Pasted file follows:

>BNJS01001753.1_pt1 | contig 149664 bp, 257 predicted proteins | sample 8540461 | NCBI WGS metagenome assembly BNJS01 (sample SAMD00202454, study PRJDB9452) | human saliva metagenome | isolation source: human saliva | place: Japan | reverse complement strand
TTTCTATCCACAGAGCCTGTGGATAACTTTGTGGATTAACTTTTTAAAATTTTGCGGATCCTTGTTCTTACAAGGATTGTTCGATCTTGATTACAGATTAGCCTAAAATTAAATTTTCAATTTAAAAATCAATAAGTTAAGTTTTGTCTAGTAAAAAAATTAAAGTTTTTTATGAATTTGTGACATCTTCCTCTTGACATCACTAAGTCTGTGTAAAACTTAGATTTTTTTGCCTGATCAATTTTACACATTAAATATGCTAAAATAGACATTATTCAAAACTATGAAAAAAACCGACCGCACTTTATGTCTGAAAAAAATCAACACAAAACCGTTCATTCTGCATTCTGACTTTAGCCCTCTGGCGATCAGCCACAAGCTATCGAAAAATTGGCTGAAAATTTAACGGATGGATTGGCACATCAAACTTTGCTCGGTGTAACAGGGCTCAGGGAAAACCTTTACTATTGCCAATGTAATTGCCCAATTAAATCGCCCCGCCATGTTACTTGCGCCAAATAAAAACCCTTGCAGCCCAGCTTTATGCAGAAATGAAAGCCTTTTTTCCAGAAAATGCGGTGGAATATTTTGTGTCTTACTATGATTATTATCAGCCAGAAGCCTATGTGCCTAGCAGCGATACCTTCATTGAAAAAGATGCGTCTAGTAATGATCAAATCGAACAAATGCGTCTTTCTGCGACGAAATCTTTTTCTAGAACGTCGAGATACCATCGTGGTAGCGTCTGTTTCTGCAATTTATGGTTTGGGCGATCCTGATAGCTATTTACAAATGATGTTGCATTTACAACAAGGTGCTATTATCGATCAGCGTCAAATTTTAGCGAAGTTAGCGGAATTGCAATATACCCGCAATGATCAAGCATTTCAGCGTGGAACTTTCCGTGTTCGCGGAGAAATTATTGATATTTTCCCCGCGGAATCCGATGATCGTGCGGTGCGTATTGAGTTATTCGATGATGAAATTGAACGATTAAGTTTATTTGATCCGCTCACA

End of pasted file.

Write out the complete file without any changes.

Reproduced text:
>BNJS01001753.1_pt1 | contig 149664 bp, 257 predicted proteins | sample 8540461 | NCBI WGS metagenome assembly BNJS01 (sample SAMD00202454, study PRJDB9452) | human saliva metagenome | isolation source: human saliva | place: Japan | reverse complement strand
TTTCTATCCACAGAGCCTGTGGATAACTTTGTGGATTAACTTTTTAAAATTTTGCGGATCCTTGTTCTTACAAGGATTGTTCGATCTTGATTACAGATTAGCCTAAAATTAAATTTTCAATTTAAAAATCAATAAGTTAAGTTTTGTCTAGTAAAAAAATTAAAGTTTTTTATGAATTTGTGACATCTTCCTCTTGACATCACTAAGTCTGTGTAAAACTTAGATTTTTTTGCCTGATCAATTTTACACATTAAATATGCTAAAATAGACATTATTCAAAACTATGAAAAAAACCGACCGCACTTTATGTCTGAAAAAAATCAACACAAAACCGTTCATTCTGCATTCTGACTTTAGCCCTCTGGCGATCAGCCACAAGCTATCGAAAAATTGGCTGAAAATTTAACGGATGGATTGGCACATCAAACTTTGCTCGGTGTAACAGGGCTCAGGGAAAACCTTTACTATTGCCAATGTAATTGCCCAATTAAATCGCCCCGCCATGTTACTTGCGCCAAATAAAAACCCTTGCAGCCCAGCTTTATGCAGAAATGAAAGCCTTTTTTCCAGAAAATGCGGTGGAATATTTTGTGTCTTACTATGATTATTATCAGCCAGAAGCCTATGTGCCTAGCAGCGATACCTTCATTGAAAAAGATGCGTCTAGTAATGATCAAATCGAACAAATGCGTCTTTCTGCGACGAAATCTTTTTCTAGAACGTCGAGATACCATCGTGGTAGCGTCTGTTTCTGCAATTTATGGTTTGGGCGATCCTGATAGCTATTTACAAATGATGTTGCATTTACAACAAGGTGCTATTATCGATCAGCGTCAAATTTTAGCGAAGTTAGCGGAATTGCAATATACCCGCAATGATCAAGCATTTCAGCGTGGAACTTTCCGTGTTCGCGGAGAAATTATTGATATTTTCCCCGCGGAATCCGATGATCGTGCGGTGCGTATTGAGTTATTCGATGATGAAATTGAACGATTAAGTTTATTTGATCCGCTCACA